Virginia removes statue of segregationist from Capitol Square
The state of Virginia has removed a statue of former Gov. Harry Byrd Sr. (D), a segregationist, from its Capitol Square.
Video shared to Twitter by the Richmond Free Press showed a crane lifting the statue from the Capitol grounds on Wednesday.
The Dept. of General Services @DGSvirginia removes the statue of Archsegregationist , former Va. Governor and Senator Harry F. Byrd Sr. from the State Capitol grounds this morning where it has stood since 1976. #massiveresistance #archsegregationist #VA @jonesjay @GovernorVA pic.twitter.com/PdaihVerMf
— Richmond Free Press (@FreePressRVA) July 7, 2021
Earlier this year, Virginia lawmakers voted to remove the statue of Byrd.
Byrd was an integral part of Virginia politics for most of his life and, in addition to his stint as governor, served as a U.S. senator and a state Democratic Party leader.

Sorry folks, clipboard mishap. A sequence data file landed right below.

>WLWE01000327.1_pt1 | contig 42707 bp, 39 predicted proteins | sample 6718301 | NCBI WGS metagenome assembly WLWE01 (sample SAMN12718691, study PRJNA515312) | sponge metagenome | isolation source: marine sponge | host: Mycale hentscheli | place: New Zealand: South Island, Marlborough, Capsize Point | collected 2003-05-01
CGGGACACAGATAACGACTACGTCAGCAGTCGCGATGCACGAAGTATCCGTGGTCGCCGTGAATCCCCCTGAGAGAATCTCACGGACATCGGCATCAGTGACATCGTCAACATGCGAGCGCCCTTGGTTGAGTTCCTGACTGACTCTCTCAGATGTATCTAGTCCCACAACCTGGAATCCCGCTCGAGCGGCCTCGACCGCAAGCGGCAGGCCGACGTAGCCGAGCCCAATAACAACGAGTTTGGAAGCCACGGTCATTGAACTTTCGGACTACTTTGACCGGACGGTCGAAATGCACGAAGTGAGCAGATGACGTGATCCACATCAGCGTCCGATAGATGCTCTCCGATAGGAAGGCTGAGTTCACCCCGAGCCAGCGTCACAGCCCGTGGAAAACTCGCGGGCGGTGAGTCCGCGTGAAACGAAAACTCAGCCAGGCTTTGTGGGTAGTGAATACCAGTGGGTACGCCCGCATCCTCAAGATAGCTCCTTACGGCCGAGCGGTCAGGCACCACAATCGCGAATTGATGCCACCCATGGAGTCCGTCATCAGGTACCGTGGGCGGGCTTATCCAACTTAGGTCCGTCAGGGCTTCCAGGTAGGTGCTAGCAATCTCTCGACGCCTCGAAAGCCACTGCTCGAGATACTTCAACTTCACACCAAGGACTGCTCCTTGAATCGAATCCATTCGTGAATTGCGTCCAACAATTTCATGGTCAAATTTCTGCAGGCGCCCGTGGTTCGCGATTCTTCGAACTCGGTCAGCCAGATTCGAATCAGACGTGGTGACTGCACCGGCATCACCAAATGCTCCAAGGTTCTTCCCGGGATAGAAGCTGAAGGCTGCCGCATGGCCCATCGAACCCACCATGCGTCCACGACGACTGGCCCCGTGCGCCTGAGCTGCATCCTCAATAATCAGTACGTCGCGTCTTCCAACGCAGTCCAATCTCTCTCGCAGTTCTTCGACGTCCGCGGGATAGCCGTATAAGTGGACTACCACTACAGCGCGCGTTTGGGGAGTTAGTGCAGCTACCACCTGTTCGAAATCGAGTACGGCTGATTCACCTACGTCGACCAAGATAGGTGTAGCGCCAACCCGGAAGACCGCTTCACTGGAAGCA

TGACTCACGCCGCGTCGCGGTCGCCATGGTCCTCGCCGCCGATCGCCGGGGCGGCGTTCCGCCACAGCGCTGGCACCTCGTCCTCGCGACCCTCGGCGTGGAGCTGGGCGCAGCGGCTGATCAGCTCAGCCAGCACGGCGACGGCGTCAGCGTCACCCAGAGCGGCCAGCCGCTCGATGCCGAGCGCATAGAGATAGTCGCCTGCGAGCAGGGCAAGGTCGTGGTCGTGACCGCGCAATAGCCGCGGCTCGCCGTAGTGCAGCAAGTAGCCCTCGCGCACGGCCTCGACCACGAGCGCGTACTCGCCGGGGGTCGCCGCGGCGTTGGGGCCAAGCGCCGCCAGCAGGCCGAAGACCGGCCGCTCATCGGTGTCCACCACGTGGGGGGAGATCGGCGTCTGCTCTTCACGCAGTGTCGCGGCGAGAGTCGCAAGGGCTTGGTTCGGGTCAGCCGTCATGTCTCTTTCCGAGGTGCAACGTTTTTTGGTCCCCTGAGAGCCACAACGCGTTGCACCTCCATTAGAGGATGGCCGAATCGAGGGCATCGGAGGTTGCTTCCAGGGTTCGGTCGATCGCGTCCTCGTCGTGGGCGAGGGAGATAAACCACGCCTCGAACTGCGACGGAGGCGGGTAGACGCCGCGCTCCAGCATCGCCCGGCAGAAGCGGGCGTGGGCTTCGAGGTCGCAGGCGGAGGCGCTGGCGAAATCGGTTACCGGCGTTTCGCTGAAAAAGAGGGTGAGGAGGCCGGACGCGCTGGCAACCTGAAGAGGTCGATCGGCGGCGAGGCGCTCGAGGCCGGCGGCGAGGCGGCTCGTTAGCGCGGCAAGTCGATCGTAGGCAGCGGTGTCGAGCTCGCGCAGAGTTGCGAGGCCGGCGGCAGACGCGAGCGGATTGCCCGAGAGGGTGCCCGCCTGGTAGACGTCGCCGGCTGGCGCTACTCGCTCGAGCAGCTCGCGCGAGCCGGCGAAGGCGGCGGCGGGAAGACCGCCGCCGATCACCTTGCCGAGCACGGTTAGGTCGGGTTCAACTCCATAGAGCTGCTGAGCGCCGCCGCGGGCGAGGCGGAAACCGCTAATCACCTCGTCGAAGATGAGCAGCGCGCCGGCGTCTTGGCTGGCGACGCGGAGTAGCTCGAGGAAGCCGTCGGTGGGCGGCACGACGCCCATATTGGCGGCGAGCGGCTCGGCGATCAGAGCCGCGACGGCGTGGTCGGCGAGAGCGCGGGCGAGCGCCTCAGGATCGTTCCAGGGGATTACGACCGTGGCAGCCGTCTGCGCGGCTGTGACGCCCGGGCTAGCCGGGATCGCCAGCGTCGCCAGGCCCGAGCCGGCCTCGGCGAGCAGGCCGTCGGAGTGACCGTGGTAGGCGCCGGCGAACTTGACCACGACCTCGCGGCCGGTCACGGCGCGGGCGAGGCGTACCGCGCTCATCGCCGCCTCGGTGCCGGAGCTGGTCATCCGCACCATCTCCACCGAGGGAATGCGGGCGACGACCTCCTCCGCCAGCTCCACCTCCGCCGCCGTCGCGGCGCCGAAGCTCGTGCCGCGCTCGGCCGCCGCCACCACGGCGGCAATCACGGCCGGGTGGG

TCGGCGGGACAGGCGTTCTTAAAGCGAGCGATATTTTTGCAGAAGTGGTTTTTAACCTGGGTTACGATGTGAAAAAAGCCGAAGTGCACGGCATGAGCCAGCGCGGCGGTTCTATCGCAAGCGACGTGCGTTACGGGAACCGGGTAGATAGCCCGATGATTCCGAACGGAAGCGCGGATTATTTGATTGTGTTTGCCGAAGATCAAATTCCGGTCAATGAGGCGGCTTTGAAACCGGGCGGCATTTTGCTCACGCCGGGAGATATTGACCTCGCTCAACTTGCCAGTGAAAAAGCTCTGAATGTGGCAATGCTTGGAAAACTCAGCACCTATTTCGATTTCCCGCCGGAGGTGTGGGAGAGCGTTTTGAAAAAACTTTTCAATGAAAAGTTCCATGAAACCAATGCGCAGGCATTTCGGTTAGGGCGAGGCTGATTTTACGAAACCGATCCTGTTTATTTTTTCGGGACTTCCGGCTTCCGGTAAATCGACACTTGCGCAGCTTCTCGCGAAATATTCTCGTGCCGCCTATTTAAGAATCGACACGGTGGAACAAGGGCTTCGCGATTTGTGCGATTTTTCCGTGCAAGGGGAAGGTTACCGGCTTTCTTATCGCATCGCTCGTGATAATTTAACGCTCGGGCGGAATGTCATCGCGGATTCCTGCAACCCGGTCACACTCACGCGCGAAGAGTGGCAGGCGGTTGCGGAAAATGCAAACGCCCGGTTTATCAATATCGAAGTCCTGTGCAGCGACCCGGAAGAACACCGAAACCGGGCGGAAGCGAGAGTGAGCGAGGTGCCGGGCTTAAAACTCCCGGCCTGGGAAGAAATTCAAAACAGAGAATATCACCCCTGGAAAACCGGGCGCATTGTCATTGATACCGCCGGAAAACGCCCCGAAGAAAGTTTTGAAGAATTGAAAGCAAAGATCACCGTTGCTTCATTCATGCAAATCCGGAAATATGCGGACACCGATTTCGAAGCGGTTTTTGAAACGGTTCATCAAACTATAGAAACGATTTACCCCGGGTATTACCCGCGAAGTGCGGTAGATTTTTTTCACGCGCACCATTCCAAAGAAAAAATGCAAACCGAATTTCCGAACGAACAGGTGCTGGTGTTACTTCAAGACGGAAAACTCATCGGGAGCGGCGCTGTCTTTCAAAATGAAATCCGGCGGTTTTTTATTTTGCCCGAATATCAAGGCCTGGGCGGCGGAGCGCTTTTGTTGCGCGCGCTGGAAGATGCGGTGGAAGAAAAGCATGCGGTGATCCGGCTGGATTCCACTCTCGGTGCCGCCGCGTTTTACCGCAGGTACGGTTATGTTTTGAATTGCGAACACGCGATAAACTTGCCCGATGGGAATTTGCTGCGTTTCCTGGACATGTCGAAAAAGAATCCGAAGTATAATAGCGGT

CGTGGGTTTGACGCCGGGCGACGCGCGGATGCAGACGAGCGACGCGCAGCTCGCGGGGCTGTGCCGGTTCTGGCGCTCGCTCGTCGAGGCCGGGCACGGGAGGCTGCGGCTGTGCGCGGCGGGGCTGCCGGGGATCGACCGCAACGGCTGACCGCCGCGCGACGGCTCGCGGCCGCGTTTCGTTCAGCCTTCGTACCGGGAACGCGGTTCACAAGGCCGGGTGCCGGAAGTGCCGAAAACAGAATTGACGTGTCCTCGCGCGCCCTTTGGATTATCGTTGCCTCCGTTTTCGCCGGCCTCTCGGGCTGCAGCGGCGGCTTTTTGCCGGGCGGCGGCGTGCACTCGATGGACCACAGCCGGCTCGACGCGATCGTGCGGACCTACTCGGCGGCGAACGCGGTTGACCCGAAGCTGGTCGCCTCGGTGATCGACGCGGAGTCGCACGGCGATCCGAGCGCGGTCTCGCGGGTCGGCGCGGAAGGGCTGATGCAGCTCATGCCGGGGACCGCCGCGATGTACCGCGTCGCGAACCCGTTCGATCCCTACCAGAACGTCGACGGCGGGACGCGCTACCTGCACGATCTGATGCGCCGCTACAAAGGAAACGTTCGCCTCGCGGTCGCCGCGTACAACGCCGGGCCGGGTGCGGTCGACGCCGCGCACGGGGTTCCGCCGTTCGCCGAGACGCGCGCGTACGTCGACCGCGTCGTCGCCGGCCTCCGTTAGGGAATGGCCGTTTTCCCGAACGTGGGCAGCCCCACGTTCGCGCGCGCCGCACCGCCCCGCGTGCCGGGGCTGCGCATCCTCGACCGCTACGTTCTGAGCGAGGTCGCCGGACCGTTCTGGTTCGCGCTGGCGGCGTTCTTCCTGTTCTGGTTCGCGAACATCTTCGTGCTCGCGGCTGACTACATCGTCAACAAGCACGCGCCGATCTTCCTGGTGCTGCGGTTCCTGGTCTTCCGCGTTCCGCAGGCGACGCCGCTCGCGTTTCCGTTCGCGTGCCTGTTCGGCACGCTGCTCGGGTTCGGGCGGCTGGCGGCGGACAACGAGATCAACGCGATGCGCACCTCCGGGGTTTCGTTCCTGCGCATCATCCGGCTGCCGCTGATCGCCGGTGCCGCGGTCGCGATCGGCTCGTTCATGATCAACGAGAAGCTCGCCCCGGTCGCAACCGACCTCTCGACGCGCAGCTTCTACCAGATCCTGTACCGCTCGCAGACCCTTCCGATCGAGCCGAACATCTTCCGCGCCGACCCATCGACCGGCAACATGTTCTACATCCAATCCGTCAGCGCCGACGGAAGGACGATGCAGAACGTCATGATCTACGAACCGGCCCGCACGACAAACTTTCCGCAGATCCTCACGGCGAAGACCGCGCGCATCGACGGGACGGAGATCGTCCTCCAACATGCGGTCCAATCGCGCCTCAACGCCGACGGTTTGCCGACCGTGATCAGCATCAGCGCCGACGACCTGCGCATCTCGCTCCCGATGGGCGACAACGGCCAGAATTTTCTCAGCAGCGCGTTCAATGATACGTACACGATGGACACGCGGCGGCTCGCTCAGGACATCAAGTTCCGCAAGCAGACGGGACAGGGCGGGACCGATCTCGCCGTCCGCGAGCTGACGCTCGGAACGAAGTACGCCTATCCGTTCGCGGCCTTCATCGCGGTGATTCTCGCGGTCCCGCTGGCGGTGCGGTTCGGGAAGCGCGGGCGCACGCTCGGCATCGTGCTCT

However, Byrd was also a staunch segregationist, known in the state for being an architect of the state’s racist “massive resistance” policy to public school integration. Byrd’s son, Harry Byrd Jr., succeeded his father in the state Senate, serving until 1983, according to The Associated Press.
A statue of the lawmaker was placed in the state’s Capitol Square in 1976, and a plaque nearby described Byrd’s work as “devotion throughout a long public career to governmental restraint and programs in the best interest of all the people of Virginia,” the AP reported.
The newswire noted that workers strapped the statue onto a truck to be taken to a storage facility, where it will remain until lawmakers can decide what to do with it next.
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